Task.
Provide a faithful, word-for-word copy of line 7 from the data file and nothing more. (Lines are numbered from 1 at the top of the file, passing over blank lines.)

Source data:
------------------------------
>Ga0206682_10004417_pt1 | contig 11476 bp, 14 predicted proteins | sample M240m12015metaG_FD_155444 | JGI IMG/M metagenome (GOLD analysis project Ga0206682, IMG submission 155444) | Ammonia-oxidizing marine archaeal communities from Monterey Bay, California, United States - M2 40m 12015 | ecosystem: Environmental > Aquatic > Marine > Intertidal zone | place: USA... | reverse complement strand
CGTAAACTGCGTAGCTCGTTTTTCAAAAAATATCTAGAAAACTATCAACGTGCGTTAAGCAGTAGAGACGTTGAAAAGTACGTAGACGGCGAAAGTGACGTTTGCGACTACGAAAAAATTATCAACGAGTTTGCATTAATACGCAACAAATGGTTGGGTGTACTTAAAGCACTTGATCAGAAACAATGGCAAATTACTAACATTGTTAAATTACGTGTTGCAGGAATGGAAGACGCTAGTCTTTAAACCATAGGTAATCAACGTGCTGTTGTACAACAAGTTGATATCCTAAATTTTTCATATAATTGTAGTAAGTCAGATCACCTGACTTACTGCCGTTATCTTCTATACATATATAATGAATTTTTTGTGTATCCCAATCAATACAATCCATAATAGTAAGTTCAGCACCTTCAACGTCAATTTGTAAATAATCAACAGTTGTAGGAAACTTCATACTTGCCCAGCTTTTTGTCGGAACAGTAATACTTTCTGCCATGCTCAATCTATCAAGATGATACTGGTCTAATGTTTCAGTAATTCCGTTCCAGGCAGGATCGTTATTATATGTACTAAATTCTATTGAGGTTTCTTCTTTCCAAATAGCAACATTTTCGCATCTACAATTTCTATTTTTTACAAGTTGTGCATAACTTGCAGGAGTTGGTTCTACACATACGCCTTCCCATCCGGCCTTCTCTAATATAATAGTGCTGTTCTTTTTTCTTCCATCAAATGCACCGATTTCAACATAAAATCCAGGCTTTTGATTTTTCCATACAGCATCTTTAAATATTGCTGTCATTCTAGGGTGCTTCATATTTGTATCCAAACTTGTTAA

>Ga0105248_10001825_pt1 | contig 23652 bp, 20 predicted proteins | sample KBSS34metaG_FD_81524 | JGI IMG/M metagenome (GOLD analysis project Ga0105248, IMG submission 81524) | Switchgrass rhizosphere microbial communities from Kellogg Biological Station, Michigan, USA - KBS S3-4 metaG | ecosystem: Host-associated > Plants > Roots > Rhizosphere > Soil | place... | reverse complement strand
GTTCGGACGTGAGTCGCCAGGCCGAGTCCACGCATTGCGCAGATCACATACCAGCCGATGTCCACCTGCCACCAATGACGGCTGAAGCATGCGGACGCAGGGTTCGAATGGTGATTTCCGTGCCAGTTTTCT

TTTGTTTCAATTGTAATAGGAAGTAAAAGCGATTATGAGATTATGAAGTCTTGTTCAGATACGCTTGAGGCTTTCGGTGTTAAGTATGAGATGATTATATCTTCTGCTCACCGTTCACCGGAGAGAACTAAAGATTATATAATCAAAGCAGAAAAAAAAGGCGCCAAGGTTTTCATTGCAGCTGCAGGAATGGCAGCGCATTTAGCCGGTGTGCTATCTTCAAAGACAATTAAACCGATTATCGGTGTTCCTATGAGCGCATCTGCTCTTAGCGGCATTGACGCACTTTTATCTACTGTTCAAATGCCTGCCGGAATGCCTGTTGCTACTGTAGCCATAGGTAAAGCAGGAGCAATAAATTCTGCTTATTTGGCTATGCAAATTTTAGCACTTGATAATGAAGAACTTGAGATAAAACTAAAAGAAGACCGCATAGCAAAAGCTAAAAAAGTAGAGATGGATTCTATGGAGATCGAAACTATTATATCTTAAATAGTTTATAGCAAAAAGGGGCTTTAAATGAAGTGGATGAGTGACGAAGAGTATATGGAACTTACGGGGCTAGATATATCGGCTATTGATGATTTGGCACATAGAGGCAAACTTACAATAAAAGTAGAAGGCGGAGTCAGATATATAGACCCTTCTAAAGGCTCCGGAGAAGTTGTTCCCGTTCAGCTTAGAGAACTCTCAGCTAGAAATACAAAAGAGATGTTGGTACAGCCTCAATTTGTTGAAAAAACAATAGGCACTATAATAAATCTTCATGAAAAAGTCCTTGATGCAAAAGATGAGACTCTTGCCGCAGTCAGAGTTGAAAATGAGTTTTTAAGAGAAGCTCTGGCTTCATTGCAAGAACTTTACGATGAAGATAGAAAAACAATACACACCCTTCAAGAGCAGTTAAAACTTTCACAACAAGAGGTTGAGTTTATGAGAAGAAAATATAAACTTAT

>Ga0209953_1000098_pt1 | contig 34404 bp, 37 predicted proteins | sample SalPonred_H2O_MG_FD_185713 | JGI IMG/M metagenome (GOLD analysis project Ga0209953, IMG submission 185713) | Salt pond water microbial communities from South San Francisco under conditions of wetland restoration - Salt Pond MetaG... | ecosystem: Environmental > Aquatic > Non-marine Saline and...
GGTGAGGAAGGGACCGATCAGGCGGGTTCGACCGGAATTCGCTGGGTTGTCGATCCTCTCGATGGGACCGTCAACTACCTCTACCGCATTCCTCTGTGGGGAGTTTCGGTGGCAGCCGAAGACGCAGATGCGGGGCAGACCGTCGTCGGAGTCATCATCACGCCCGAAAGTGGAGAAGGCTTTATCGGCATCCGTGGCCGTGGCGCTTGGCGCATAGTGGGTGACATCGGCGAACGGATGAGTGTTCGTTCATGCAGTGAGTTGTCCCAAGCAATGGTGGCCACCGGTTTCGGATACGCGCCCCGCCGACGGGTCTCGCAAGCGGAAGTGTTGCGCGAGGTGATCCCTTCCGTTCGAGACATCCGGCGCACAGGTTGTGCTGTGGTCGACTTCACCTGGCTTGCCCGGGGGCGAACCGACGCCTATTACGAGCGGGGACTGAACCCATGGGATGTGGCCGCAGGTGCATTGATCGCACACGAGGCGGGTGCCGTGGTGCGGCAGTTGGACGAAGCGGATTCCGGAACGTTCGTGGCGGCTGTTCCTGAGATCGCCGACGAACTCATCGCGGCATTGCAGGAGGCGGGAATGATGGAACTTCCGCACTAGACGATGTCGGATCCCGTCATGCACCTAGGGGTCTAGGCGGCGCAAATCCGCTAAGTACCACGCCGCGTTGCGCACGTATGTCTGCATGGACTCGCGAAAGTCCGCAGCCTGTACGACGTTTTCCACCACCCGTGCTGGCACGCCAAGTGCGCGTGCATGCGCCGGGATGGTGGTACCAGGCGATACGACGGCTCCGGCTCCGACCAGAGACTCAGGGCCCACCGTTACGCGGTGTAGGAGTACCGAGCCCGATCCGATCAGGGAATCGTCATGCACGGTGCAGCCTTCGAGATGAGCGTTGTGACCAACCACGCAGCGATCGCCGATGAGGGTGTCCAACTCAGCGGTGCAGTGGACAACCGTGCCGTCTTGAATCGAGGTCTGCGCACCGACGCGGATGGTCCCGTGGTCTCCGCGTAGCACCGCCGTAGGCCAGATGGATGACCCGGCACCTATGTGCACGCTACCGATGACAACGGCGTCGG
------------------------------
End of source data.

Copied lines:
GGTGAGGAAGGGACCGATCAGGCGGGTTCGACCGGAATTCGCTGGGTTGTCGATCCTCTCGATGGGACCGTCAACTACCTCTACCGCATTCCTCTGTGGGGAGTTTCGGTGGCAGCCGAAGACGCAGATGCGGGGCAGACCGTCGTCGGAGTCATCATCACGCCCGAAAGTGGAGAAGGCTTTATCGGCATCCGTGGCCGTGGCGCTTGGCGCATAGTGGGTGACATCGGCGAACGGATGAGTGTTCGTTCATGCAGTGAGTTGTCCCAAGCAATGGTGGCCACCGGTTTCGGATACGCGCCCCGCCGACGGGTCTCGCAAGCGGAAGTGTTGCGCGAGGTGATCCCTTCCGTTCGAGACATCCGGCGCACAGGTTGTGCTGTGGTCGACTTCACCTGGCTTGCCCGGGGGCGAACCGACGCCTATTACGAGCGGGGACTGAACCCATGGGATGTGGCCGCAGGTGCATTGATCGCACACGAGGCGGGTGCCGTGGTGCGGCAGTTGGACGAAGCGGATTCCGGAACGTTCGTGGCGGCTGTTCCTGAGATCGCCGACGAACTCATCGCGGCATTGCAGGAGGCGGGAATGATGGAACTTCCGCACTAGACGATGTCGGATCCCGTCATGCACCTAGGGGTCTAGGCGGCGCAAATCCGCTAAGTACCACGCCGCGTTGCGCACGTATGTCTGCATGGACTCGCGAAAGTCCGCAGCCTGTACGACGTTTTCCACCACCCGTGCTGGCACGCCAAGTGCGCGTGCATGCGCCGGGATGGTGGTACCAGGCGATACGACGGCTCCGGCTCCGACCAGAGACTCAGGGCCCACCGTTACGCGGTGTAGGAGTACCGAGCCCGATCCGATCAGGGAATCGTCATGCACGGTGCAGCCTTCGAGATGAGCGTTGTGACCAACCACGCAGCGATCGCCGATGAGGGTGTCCAACTCAGCGGTGCAGTGGACAACCGTGCCGTCTTGAATCGAGGTCTGCGCACCGACGCGGATGGTCCCGTGGTCTCCGCGTAGCACCGCCGTAGGCCAGATGGATGACCCGGCACCTATGTGCACGCTACCGATGACAACGGCGTCGG